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Louisiana Election Winner Favor Vitter, Melancon, Incumbents While Other Voices Tea Off
Written by  {ga=staffwriters} // Friday, 10 September 2010 13:54 //

stephen sabludowskyAlthough the Alliance for Good Government from the Greater New Orleans area endorsements early this week were mostly predictable, there was and is something very interesting occurring in Louisiana and US politics.  The interesting item was during the Alliance forum for U. S. Senate which heretofore has been a political feud between  Republican David Vitter and Democrat Charlie Melancon.

First the predictability:  In general, the incumbents prevail almost all of the times that endorsements are made—whether it be by the Alliance or by other organizations and media. 


Usually, candidates with strong name recognition, a record in politics, a fat war chest, immense party support and political chits will win these endorsements and elections while the non-party independent contenders are often considered by the voting public as individuals who have nothing better to do but to try to gain some name recognition since after all--they certainly must know they cannot win.


Which, in effect, has meant that candidates on the fringe need not apply to run for government office.
This week, the Alliance For Good Government endorsed David Vitter for US Senate, and Steve Scalise for 1st Congressional District Congressman and Joseph Cao for 2nd Congressional District Congressman.  There were no incumbents running in the other races but well-known candidates took home the honors.  
The argument will be that these candidates are the most qualified to run the office by virtue that they have an R or D representing republican or democratic parties blessings.


Meantime, those candidates outside of the mainstream will pack up their bags and wait for the next election or excuse themselves from the political arena altogether, thank you.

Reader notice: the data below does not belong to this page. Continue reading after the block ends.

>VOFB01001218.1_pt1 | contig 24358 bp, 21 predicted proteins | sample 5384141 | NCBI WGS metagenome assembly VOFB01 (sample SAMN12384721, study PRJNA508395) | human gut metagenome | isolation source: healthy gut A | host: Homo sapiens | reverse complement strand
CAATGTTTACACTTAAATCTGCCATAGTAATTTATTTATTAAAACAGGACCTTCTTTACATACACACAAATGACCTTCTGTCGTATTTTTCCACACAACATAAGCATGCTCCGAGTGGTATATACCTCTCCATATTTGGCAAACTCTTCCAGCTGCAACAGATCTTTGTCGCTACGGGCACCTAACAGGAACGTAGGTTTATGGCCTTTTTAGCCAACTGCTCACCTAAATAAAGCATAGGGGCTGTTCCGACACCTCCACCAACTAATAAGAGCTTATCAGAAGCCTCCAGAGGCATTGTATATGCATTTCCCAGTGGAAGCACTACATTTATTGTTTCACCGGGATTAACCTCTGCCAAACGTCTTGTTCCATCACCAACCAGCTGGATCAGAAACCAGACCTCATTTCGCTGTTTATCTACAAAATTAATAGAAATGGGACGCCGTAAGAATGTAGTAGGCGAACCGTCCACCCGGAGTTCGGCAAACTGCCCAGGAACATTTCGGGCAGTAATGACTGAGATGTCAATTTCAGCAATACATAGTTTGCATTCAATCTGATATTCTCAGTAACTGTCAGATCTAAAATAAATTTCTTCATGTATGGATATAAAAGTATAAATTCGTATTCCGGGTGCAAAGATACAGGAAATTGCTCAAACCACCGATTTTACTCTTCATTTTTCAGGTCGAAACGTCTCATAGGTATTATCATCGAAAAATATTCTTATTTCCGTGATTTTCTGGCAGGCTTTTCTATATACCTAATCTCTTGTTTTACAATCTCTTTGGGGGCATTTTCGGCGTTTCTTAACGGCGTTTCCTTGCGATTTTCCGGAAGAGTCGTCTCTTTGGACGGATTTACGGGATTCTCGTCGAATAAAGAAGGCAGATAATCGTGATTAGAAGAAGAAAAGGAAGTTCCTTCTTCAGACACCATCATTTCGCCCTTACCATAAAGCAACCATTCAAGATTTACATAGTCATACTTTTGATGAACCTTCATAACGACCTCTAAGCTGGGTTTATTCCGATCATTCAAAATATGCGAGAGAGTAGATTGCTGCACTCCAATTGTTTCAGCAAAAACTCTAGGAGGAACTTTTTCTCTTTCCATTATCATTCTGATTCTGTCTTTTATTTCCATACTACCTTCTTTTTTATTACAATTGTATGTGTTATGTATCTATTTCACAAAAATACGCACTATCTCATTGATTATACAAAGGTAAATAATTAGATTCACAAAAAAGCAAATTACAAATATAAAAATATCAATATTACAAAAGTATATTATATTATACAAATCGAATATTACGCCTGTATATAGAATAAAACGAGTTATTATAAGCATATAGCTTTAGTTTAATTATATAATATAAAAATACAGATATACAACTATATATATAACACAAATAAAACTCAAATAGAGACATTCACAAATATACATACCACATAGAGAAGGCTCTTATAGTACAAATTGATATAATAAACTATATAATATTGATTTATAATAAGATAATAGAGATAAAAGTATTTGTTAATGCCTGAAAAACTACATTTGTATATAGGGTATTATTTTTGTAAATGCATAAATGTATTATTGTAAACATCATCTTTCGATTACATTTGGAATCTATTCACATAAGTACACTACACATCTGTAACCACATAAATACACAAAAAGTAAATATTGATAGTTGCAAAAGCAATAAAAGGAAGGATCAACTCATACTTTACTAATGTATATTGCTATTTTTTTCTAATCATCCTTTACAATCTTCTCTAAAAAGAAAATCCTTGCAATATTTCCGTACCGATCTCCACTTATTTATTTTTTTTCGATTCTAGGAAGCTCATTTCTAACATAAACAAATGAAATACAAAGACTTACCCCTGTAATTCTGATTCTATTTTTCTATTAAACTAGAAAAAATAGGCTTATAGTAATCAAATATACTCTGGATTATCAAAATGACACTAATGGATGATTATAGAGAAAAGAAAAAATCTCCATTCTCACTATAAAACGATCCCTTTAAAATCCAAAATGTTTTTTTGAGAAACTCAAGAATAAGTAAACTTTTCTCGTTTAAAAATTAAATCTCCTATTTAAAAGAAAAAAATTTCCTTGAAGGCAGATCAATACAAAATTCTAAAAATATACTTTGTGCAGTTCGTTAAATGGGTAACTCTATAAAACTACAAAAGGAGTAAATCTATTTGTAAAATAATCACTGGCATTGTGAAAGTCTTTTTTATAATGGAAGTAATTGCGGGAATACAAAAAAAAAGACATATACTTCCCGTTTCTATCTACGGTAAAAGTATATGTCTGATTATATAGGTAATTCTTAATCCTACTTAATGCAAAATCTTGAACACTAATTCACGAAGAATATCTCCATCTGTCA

The political organizations and the media through their endorsements are not the only groups that allow the party political monopolies to continue.  The same, including Bayoubuzz normally will only focus on the primary candidates-- almost always the two major parties’ choices--thus denying the others the opportunity to obtain free media exposure and therefore credibility.


In fact, often the decisions by these institutions are not mean-spirited or discriminatory, in intent, at all.  In terms of the media, we are often restricted by time, money and other resources and choose to tell the stories we believe the majority of our public want to read, see or hear.  Also, many of us feel that often debates and forums are hurt by allowing those who have no chance to win the election to use the democratic process for their own purposes to seek name recognition and glory.


As a result, occasionally some of those candidates are forced to resort to creative side shows to obtain attention.  A good example of this was a press conference this week by US Senate candidate Mike Spears who announced a duel of some sort with US Senator Vitter.  Spears is claiming that it would be the most honorable way to redeem this state’s own honor he claims has been soiled by the US Senator due to Vitter’s well-known personal problems.


So, given the difficulties that the “fringe candidates” face in getting traditional attention and support, the other less-funded candidates in most cases will ultimately be branded as “political losers” by the voting public—hence they should be on their ways.   


This same scenario is often expected in most elections and are indeed, very predictable.


However, early this week, the fringe candidates who are not supported by BIG PARTY, BIG ORGANIZATIONS AND BIG MEDIA, actually dominated the Alliance debate although Vitter took home the endorsement crown.


Instead, of being the freak shows, these “fringe” candidates actually demonstrated they are the “voices of the people”.  These “other party” candidates who participated in the Alliance Forum, such as Louisiana Rep. Ernest Wooten, William R. McShan, of Leesville and Spears were not expected to get the Alliance nod, and of course, didn’t.  But in making their say at the forum, they displayed the raw rebellious emotions and the anguish that has been symbolized by the Tea Parties throughout the United States.